Cardiff, United Kingdom, April 09, 2013 --(PR.com
)-- Bankruptcy Law Reform has been on the Scottish political agenda for some time. Scotland's insolvency service, the Accountant in Bankruptcy, has recently produced an update on which of their proposed changes to protected trust deeds will be brought before Parliament later this year.
Many of the changes appear to be intended to reduce the fees that insolvency practitioners charge for setting up and administering a trust deed. These fees are collected from the payments that the client pays into this formal debt solution. Any remaining funds are then distributed to the creditors (and any debt remaining unpaid is subsequently written off).
Joint protected trust deeds will be introduced for the first time. Currently a couple would need to sign two trust deeds, one for each of them. Conjoining their financial affairs into a single solution should result in an overall reduction in the total amount charged in fees to manage their affairs.
The requirement to "advertise" a trust deed in the Edinburgh Gazette will be removed. The purpose of this advertisement was to notify creditors that a particular individual was undergoing a formal debt measure so creditors could bring forward their claims. In future, a notice will be placed on the Register of Insolvencies instead. Removing the need to advertise will remove a cost from the handling of a case.
Currently trustees agree a fee with the creditors at the start of the process. However, they can only claim this full fee if they work sufficient hours on the case to do so. This is because the work required to administer Scottish trust deeds is currently charged on an hourly basis. In the future there will be a single initial fee for setting up a case and remuneration based on a percentage of recoveries thereafter. This change may encourage trust deed providers to work more efficiently.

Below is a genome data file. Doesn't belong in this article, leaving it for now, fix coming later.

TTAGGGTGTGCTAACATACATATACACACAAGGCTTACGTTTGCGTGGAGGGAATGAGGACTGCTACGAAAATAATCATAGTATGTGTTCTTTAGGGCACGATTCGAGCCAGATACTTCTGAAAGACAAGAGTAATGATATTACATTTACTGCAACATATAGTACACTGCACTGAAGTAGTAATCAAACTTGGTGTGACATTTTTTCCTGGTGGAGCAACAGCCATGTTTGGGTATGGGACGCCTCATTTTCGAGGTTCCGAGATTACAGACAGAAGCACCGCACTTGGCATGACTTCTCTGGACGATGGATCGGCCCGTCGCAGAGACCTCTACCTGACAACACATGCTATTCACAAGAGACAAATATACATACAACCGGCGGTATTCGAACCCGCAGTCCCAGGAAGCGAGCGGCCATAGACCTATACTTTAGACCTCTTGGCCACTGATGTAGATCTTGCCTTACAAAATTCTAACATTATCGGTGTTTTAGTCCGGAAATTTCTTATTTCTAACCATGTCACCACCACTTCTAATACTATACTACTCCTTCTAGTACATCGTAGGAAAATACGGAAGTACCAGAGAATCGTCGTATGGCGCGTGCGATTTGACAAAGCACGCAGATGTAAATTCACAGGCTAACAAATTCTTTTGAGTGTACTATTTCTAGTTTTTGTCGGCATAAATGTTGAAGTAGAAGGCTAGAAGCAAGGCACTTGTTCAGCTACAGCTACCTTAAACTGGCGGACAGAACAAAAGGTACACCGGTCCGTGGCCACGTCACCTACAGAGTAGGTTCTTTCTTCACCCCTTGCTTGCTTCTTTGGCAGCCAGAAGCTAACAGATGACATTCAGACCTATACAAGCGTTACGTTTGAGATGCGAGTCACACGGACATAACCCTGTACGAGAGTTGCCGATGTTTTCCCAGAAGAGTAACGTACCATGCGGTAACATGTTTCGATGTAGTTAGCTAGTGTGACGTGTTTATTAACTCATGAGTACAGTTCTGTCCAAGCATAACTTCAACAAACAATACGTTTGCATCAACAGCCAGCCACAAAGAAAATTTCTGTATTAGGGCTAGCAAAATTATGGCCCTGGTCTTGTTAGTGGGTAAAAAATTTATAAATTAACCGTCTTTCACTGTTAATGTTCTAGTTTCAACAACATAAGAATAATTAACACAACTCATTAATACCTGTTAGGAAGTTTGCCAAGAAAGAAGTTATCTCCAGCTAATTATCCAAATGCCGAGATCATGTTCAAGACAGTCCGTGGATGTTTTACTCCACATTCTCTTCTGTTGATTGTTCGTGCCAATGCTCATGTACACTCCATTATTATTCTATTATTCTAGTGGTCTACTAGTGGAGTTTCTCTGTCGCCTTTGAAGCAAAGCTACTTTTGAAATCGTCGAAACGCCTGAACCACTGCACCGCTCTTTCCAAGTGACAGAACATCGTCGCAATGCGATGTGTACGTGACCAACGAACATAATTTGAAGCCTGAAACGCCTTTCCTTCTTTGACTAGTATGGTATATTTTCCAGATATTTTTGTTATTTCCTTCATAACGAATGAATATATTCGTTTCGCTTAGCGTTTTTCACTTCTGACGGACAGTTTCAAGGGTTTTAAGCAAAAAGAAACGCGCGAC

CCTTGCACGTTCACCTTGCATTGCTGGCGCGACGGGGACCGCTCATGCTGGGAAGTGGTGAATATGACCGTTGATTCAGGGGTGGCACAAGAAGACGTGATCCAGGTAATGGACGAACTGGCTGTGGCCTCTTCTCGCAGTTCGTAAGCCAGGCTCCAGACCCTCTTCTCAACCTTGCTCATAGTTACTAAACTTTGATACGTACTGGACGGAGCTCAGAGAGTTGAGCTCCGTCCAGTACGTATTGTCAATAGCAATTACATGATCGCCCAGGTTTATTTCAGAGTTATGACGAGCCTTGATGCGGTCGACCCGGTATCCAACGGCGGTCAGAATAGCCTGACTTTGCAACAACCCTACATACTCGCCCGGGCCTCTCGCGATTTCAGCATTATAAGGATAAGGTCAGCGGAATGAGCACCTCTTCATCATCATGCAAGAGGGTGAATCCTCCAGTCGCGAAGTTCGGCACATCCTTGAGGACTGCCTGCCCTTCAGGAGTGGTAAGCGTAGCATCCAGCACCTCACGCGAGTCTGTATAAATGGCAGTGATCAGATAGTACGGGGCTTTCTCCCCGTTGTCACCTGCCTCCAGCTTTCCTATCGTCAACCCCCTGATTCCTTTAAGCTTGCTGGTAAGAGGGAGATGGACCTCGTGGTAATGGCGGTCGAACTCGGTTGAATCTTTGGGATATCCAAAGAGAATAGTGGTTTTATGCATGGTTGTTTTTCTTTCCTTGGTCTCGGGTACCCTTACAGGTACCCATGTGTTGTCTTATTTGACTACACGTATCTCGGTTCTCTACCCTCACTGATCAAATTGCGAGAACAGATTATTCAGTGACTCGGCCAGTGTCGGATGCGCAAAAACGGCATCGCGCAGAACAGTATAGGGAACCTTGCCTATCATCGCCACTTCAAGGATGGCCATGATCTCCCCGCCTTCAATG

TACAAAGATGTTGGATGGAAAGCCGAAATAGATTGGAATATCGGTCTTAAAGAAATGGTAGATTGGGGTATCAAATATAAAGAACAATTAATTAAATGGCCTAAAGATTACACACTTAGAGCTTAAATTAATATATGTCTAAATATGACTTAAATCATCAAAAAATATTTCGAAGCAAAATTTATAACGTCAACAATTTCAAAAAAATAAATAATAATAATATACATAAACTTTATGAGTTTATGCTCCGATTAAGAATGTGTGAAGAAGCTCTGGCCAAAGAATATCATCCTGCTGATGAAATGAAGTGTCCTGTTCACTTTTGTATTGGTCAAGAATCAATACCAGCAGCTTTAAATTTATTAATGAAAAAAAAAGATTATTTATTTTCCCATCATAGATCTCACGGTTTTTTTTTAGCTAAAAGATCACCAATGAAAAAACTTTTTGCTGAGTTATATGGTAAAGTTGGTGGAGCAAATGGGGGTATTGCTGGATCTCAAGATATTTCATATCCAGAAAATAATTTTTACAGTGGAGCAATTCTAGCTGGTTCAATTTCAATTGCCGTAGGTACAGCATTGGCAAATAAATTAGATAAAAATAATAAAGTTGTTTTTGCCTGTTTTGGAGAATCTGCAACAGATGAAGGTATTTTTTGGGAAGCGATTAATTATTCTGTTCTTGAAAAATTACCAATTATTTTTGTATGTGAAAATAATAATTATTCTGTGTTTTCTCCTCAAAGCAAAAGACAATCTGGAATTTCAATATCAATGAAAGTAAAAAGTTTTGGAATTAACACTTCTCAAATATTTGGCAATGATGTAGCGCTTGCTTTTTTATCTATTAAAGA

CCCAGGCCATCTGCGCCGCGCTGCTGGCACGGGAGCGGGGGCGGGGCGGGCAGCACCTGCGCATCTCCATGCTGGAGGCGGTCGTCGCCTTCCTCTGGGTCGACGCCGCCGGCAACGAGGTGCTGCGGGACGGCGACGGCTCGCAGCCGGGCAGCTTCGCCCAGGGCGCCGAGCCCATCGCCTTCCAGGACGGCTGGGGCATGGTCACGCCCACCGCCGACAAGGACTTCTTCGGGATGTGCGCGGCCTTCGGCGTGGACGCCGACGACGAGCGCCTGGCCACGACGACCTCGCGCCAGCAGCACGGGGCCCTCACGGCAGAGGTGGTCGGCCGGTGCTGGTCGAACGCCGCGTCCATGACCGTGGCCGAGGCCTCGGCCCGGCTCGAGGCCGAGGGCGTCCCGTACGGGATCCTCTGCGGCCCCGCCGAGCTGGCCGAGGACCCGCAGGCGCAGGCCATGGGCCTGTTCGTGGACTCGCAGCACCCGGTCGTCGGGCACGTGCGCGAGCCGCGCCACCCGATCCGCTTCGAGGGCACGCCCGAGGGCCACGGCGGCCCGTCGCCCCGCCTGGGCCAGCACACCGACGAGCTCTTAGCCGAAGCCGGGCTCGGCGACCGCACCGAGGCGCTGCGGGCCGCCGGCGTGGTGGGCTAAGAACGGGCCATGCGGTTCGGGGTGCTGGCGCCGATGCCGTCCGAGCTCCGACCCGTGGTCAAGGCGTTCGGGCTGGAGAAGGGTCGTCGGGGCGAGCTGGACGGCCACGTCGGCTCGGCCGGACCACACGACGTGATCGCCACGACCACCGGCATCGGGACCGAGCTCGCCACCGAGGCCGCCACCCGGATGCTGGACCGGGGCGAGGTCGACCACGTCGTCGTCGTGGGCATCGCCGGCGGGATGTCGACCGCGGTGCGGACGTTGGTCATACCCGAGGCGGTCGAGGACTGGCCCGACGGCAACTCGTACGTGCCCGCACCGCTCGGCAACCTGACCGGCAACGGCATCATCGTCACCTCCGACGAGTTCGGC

Trustees also currently have some latitude to increase their fees where extra work needs to be conducted on a case (over and above that which was originally envisaged). In the future any such increase will have to be approved by creditors (or by the Accountant in Bankruptcy should creditors not respond).
Protected trust deed providers will also no longer be able to seek contributions funded by social security payments. Currently there is an anomaly in the system whereby no payments can be sought from social security payments in bankruptcy, but the same restriction does not apply to trust deeds.
In combination, these changes are likely to result in a smaller percentage of client contributions being taken as fees by trust deed providers. Consequentially, creditors might be able to expect larger dividends from this form of personal insolvency in Scotland in the future.
Should these proposals pass through the Scottish Parliament as expected, they are likely to be introduced during the autumn of 2013.
Trust-Deed.co.uk provides an interface between members of the public and insolvency practitioner firms offering protected trust deed services. The site has a forum where questions are asked, information is shared and support is delivered to anyone that is worrying about their debts or their existing arrangement.